From Monterey to São Paulo: A Southern Migration of Jazz Education

ABOVE: Robbie Stange conducts a band at the 2017 Graded Jazz Festival.

When jazz educator Robbie Stange arrived at Monterey High School as a music teacher in 1982, he faced a daunting challenge—the school had gone through four band directors in three years, and it was Stange’s mission to turn the music department around. Eventually, he built a program with an award-winning jazz band that served as its flagship ensemble, and through his association with the Monterey Jazz Festival, he would export those same principals over six thousand miles away to Brazil in a grand experiment for jazz education.

The 1980s were an era of dominance from Bay Area high school jazz powerhouses Aptos and Berkeley. Monterey High had not placed a student to the MJF’s Next Generation Jazz Orchestra since the middle of the 70s—in fact, students from Monterey County rarely made the band. But in 1983, MJF Board member Ruth Fenton asked: If schools in other counties were so strong musically, why can’t we do the same in our own back yard? The non-profit jazz festival’s mission and focus had always hinged on supporting local causes and organizations, but this shift in focus towards school programs could bring real results in creating jazz audiences and young talent.

“Their plan was to provide instruments, charts and other resources, along with a small team of professional clinicians to work with school jazz groups on an ongoing basis,” recalled Stange. Quickly expanding to support music programs in 20 schools in the county, the Traveling Clinicians became the centerpiece of the festival’s year-round education programs to cultivate young local players.

And it worked. Over the next 18 years, 33 musicians from Monterey County were accepted to the NGJO (many of them multiple times)—including 16 of Stange’s own students.

By 2000, Monterey High School had finally won first place at the Next Generation Festival in the High School Big Band Division, displacing Berkeley High. “I started to yearn for a change and a new challenge,” said Stange. “I considered starting a doctorate program, but I also was intrigued at the thought of teaching internationally.” At a recruitment fair, he encountered the Graded School, the American School of São Paulo, Brazil.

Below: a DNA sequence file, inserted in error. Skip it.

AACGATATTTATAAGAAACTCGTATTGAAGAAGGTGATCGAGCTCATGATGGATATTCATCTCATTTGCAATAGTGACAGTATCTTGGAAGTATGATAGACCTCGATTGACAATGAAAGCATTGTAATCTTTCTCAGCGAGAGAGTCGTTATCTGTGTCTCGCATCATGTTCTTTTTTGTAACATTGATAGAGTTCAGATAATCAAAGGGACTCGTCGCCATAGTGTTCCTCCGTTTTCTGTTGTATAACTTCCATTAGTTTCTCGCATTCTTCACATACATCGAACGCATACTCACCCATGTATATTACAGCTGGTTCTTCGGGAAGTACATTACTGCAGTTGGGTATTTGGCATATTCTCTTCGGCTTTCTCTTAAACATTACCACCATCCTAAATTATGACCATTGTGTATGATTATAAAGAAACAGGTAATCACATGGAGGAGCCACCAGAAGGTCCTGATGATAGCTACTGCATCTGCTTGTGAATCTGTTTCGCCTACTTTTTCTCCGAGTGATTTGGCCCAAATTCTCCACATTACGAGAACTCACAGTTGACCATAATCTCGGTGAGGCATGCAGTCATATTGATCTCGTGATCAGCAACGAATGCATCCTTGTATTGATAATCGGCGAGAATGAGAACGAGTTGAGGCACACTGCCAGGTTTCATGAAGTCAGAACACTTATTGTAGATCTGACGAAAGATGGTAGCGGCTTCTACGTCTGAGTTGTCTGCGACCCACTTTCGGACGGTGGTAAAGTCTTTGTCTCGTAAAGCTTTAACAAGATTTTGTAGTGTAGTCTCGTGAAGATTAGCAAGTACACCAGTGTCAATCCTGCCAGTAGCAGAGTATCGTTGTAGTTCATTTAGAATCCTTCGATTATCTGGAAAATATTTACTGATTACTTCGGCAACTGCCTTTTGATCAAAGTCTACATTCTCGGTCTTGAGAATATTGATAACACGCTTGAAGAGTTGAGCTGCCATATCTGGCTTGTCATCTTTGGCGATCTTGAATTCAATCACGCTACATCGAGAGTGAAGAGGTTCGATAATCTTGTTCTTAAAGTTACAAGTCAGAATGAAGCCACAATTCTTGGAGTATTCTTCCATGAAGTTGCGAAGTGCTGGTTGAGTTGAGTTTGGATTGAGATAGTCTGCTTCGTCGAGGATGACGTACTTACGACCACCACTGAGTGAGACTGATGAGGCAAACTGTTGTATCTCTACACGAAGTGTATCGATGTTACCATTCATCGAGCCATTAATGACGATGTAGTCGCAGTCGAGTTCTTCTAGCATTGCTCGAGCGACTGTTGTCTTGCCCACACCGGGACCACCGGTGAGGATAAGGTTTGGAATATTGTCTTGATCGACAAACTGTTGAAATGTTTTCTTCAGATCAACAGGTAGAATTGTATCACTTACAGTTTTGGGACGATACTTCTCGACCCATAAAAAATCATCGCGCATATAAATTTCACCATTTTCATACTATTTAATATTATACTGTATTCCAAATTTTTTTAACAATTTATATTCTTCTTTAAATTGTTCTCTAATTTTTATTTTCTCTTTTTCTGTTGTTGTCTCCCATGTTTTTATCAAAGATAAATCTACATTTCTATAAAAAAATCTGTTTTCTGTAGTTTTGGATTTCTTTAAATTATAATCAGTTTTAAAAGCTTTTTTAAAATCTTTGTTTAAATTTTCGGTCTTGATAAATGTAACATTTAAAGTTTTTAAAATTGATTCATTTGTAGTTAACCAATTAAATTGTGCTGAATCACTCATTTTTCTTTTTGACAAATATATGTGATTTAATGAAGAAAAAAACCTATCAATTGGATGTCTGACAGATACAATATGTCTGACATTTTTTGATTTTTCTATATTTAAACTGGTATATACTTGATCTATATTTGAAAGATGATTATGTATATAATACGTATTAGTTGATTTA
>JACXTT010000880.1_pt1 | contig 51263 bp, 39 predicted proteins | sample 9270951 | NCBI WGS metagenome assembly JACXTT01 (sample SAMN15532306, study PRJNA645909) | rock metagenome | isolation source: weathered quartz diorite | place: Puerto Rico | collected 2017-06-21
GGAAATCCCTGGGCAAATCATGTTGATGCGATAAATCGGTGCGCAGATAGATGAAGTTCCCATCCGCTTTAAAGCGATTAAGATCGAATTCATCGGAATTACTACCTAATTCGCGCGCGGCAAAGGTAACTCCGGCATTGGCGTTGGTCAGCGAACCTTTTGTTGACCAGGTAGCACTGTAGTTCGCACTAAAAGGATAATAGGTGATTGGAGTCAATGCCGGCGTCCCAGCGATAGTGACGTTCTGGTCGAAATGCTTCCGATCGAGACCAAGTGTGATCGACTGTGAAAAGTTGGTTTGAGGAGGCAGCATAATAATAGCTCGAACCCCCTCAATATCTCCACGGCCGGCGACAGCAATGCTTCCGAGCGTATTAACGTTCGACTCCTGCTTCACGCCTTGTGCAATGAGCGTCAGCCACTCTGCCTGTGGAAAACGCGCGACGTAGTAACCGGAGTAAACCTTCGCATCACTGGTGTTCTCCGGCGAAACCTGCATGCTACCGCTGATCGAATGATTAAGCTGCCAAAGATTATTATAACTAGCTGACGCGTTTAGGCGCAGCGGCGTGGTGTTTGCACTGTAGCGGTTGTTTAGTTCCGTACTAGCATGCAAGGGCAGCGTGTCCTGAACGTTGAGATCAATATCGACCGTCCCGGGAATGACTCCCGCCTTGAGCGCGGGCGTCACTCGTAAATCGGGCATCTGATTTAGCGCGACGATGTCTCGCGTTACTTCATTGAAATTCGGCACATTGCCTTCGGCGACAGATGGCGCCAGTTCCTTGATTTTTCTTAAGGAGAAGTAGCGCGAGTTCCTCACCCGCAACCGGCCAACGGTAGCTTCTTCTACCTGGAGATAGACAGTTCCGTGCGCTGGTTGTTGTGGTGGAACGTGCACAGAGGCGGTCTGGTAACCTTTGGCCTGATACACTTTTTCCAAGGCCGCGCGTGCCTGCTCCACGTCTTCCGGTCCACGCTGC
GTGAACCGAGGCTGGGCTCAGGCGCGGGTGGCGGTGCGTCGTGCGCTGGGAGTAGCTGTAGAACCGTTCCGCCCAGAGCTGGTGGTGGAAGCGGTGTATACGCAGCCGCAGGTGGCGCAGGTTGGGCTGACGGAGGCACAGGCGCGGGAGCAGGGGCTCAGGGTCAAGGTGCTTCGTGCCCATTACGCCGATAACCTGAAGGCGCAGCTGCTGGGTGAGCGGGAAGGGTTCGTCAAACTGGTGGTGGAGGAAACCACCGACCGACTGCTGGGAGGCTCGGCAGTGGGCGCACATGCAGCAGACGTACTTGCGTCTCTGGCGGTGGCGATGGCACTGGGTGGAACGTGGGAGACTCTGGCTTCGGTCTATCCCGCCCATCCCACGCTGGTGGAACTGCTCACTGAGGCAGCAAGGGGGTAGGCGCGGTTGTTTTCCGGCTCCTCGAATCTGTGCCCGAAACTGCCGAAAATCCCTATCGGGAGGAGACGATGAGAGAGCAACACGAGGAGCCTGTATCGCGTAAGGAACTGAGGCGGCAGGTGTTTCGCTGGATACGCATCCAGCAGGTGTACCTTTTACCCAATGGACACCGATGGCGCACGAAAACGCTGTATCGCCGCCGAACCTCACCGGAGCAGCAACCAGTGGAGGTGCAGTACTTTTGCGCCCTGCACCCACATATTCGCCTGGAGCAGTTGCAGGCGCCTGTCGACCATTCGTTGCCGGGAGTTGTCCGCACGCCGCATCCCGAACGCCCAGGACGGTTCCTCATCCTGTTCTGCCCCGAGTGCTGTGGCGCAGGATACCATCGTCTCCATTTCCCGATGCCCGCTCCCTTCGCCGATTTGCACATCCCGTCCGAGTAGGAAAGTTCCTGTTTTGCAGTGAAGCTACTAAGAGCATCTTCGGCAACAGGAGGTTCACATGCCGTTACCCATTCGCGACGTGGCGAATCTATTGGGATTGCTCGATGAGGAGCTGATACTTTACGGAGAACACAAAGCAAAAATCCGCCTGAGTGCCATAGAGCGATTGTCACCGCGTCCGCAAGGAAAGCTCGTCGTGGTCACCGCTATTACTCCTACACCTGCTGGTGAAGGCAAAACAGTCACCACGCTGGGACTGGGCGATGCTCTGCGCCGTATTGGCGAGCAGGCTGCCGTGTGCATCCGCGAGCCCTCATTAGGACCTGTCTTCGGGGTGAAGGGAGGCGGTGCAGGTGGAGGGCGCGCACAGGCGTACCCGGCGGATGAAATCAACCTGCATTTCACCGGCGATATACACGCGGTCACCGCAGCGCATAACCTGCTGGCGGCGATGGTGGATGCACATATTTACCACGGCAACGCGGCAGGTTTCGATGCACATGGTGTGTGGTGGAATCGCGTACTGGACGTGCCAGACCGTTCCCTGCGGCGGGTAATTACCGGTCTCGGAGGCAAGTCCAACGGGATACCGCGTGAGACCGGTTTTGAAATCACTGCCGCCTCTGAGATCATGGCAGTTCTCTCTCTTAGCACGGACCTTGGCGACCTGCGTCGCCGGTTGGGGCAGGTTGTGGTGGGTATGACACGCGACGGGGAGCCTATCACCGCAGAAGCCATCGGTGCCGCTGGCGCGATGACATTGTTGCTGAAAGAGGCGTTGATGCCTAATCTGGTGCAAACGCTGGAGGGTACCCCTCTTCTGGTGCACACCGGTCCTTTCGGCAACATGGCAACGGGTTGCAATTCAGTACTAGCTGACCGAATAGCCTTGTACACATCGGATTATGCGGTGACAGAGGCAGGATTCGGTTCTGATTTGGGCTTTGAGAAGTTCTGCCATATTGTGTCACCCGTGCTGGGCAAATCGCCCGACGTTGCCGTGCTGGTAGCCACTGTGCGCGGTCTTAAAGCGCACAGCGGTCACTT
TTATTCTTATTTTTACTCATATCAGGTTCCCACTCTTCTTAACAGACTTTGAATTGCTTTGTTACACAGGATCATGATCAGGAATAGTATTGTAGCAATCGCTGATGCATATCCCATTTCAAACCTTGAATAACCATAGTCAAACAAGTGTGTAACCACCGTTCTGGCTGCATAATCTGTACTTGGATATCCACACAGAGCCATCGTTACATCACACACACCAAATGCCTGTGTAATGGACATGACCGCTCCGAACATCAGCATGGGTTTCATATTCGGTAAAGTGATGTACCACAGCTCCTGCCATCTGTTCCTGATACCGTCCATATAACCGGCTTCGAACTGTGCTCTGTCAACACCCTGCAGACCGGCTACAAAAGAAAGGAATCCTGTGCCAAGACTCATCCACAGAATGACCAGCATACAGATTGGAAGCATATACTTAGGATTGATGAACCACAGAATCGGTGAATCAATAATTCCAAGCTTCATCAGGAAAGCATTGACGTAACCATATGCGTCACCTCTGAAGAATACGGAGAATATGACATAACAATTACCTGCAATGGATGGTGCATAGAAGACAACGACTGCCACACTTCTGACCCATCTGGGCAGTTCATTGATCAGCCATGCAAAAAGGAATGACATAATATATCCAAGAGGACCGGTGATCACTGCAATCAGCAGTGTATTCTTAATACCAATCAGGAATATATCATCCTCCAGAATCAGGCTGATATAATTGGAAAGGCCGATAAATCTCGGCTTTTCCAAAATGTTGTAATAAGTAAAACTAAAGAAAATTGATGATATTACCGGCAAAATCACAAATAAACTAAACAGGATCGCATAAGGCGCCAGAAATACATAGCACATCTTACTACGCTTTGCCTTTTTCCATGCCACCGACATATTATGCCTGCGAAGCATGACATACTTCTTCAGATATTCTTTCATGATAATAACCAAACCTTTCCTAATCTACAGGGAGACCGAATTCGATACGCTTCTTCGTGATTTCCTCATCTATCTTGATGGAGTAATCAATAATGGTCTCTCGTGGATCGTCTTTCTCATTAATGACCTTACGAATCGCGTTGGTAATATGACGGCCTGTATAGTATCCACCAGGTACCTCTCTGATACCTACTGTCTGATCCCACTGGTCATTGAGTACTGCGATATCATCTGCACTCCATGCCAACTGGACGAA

“They had ambitious plans to expand their arts program and to build a world-class arts facility, which I would personally have a hand in designing,” he remembered. Accepting their invitation to come to Brazil, he would bring aspects of the clinicians’ program to create a cultural exchange program that would be called the Graded Jazz Festival.

Robbie Stange and Graded Middle Schoolers

ABOVE: Robbie Stange with Graded Middle Schoolers in São Paulo, Brazil, February 7, 2017.

“My success at Monterey was hugely impacted by the support I received from the Monterey Jazz Festival, and I wanted to try to replicate some of those same magical experiences at Graded,” continued Stange. “At MJF’s summer camps, I impressed by how much could be accomplished through such an intensive, immersive program. The vernacular and nuances of jazz are tremendously subtle and very specific, and there are a multitude of skills and sensibilities that a young musician needs to have in order to make a real, genuine connection with this music. Bringing real jazz artists into the classroom is something I’ve sought to perpetuate through our own festival. It’s always been a tremendously valuable learning experience for everyone.”

Paul Contos conducts a workshop at the 2014 Graded Jazz Festival in Sao Paulo, Brazil

ABOVE: Paul Contos conducts a workshop at the 2014 Graded Jazz Festival in São Paulo, Brazil.

The 2017 Graded Jazz Festival, now in its 16th year, will be visited by MJF Clinicians Paul Contos, Robynn Amy and Peck Allmond, and will conduct clinics, masterclasses, and one-on-one and section lessons. “Despite all of our resources,” continued Stange, “our music students don’t have the opportunity to attend contests or competitions…they don’t really have any sort of yardstick to measure themselves. This is why they enthusiastically embrace our annual jazz festival; they know they won’t have other opportunities like this.”

Approximately 75 middle and high school students from Peru, Bolivia, Caracas, Venezuela, Brazil, and other countries will be selected by leading local music educators to travel to São Paulo. “It’s fascinating to watch them work together. There is no language barrier when it comes to playing jazz!”

The Graded Jazz Festival takes place February 5-12, 2017 in São Paulo, Brazil, and will feature clinics, masterclasses, and a final concert with participating students.